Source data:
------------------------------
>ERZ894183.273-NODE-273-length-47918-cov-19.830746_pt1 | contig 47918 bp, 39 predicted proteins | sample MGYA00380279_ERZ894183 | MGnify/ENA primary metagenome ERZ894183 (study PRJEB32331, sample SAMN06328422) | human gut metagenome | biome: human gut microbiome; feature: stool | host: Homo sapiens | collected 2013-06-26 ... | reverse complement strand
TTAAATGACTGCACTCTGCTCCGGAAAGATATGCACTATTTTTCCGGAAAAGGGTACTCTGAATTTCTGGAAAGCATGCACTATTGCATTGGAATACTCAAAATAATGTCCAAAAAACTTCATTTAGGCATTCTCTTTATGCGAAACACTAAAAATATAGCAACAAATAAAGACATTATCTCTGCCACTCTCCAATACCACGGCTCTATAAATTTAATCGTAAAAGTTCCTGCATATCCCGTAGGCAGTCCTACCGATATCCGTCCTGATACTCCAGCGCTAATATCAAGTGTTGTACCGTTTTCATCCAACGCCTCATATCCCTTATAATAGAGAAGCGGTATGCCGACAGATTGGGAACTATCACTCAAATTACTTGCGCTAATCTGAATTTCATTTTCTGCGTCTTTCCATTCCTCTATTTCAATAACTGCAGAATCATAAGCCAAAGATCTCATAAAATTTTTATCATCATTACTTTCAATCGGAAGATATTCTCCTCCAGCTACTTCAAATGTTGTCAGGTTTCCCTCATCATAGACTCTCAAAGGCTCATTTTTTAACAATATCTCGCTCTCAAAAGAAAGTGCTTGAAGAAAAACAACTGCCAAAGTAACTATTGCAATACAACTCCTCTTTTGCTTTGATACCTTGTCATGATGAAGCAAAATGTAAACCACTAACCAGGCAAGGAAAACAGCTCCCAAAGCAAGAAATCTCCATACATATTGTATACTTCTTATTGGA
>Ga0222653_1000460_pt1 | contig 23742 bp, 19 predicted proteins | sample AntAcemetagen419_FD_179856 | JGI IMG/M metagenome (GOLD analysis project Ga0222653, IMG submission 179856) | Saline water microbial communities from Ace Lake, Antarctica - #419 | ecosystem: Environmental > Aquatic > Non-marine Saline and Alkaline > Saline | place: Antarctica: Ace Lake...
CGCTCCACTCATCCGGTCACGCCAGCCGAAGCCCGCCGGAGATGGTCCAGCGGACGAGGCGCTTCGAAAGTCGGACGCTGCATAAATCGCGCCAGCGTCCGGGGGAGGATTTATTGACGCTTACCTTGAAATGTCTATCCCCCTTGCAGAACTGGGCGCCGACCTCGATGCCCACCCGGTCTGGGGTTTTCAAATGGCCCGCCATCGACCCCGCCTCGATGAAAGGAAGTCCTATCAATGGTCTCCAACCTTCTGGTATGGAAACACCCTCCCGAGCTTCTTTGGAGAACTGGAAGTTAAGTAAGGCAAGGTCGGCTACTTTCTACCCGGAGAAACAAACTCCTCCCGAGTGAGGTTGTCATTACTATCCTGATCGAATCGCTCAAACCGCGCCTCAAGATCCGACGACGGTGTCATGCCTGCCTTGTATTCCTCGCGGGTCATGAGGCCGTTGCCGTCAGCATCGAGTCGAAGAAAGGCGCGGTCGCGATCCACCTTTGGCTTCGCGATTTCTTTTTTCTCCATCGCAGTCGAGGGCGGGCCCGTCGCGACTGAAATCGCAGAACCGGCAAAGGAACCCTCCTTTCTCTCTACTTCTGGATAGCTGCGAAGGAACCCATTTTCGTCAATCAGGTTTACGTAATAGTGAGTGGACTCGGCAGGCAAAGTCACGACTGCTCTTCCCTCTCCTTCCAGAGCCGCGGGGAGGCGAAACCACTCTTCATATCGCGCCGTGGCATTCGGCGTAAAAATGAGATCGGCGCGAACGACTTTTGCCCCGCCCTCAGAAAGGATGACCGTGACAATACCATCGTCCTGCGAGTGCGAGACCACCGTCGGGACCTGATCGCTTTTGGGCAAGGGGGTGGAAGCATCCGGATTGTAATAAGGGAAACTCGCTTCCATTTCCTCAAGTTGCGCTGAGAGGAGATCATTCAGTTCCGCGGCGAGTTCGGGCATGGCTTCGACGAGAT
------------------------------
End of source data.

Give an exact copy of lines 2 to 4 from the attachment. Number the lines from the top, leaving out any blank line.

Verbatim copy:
TTAAATGACTGCACTCTGCTCCGGAAAGATATGCACTATTTTTCCGGAAAAGGGTACTCTGAATTTCTGGAAAGCATGCACTATTGCATTGGAATACTCAAAATAATGTCCAAAAAACTTCATTTAGGCATTCTCTTTATGCGAAACACTAAAAATATAGCAACAAATAAAGACATTATCTCTGCCACTCTCCAATACCACGGCTCTATAAATTTAATCGTAAAAGTTCCTGCATATCCCGTAGGCAGTCCTACCGATATCCGTCCTGATACTCCAGCGCTAATATCAAGTGTTGTACCGTTTTCATCCAACGCCTCATATCCCTTATAATAGAGAAGCGGTATGCCGACAGATTGGGAACTATCACTCAAATTACTTGCGCTAATCTGAATTTCATTTTCTGCGTCTTTCCATTCCTCTATTTCAATAACTGCAGAATCATAAGCCAAAGATCTCATAAAATTTTTATCATCATTACTTTCAATCGGAAGATATTCTCCTCCAGCTACTTCAAATGTTGTCAGGTTTCCCTCATCATAGACTCTCAAAGGCTCATTTTTTAACAATATCTCGCTCTCAAAAGAAAGTGCTTGAAGAAAAACAACTGCCAAAGTAACTATTGCAATACAACTCCTCTTTTGCTTTGATACCTTGTCATGATGAAGCAAAATGTAAACCACTAACCAGGCAAGGAAAACAGCTCCCAAAGCAAGAAATCTCCATACATATTGTATACTTCTTATTGGA
>Ga0222653_1000460_pt1 | contig 23742 bp, 19 predicted proteins | sample AntAcemetagen419_FD_179856 | JGI IMG/M metagenome (GOLD analysis project Ga0222653, IMG submission 179856) | Saline water microbial communities from Ace Lake, Antarctica - #419 | ecosystem: Environmental > Aquatic > Non-marine Saline and Alkaline > Saline | place: Antarctica: Ace Lake...
CGCTCCACTCATCCGGTCACGCCAGCCGAAGCCCGCCGGAGATGGTCCAGCGGACGAGGCGCTTCGAAAGTCGGACGCTGCATAAATCGCGCCAGCGTCCGGGGGAGGATTTATTGACGCTTACCTTGAAATGTCTATCCCCCTTGCAGAACTGGGCGCCGACCTCGATGCCCACCCGGTCTGGGGTTTTCAAATGGCCCGCCATCGACCCCGCCTCGATGAAAGGAAGTCCTATCAATGGTCTCCAACCTTCTGGTATGGAAACACCCTCCCGAGCTTCTTTGGAGAACTGGAAGTTAAGTAAGGCAAGGTCGGCTACTTTCTACCCGGAGAAACAAACTCCTCCCGAGTGAGGTTGTCATTACTATCCTGATCGAATCGCTCAAACCGCGCCTCAAGATCCGACGACGGTGTCATGCCTGCCTTGTATTCCTCGCGGGTCATGAGGCCGTTGCCGTCAGCATCGAGTCGAAGAAAGGCGCGGTCGCGATCCACCTTTGGCTTCGCGATTTCTTTTTTCTCCATCGCAGTCGAGGGCGGGCCCGTCGCGACTGAAATCGCAGAACCGGCAAAGGAACCCTCCTTTCTCTCTACTTCTGGATAGCTGCGAAGGAACCCATTTTCGTCAATCAGGTTTACGTAATAGTGAGTGGACTCGGCAGGCAAAGTCACGACTGCTCTTCCCTCTCCTTCCAGAGCCGCGGGGAGGCGAAACCACTCTTCATATCGCGCCGTGGCATTCGGCGTAAAAATGAGATCGGCGCGAACGACTTTTGCCCCGCCCTCAGAAAGGATGACCGTGACAATACCATCGTCCTGCGAGTGCGAGACCACCGTCGGGACCTGATCGCTTTTGGGCAAGGGGGTGGAAGCATCCGGATTGTAATAAGGGAAACTCGCTTCCATTTCCTCAAGTTGCGCTGAGAGGAGATCATTCAGTTCCGCGGCGAGTTCGGGCATGGCTTCGACGAGAT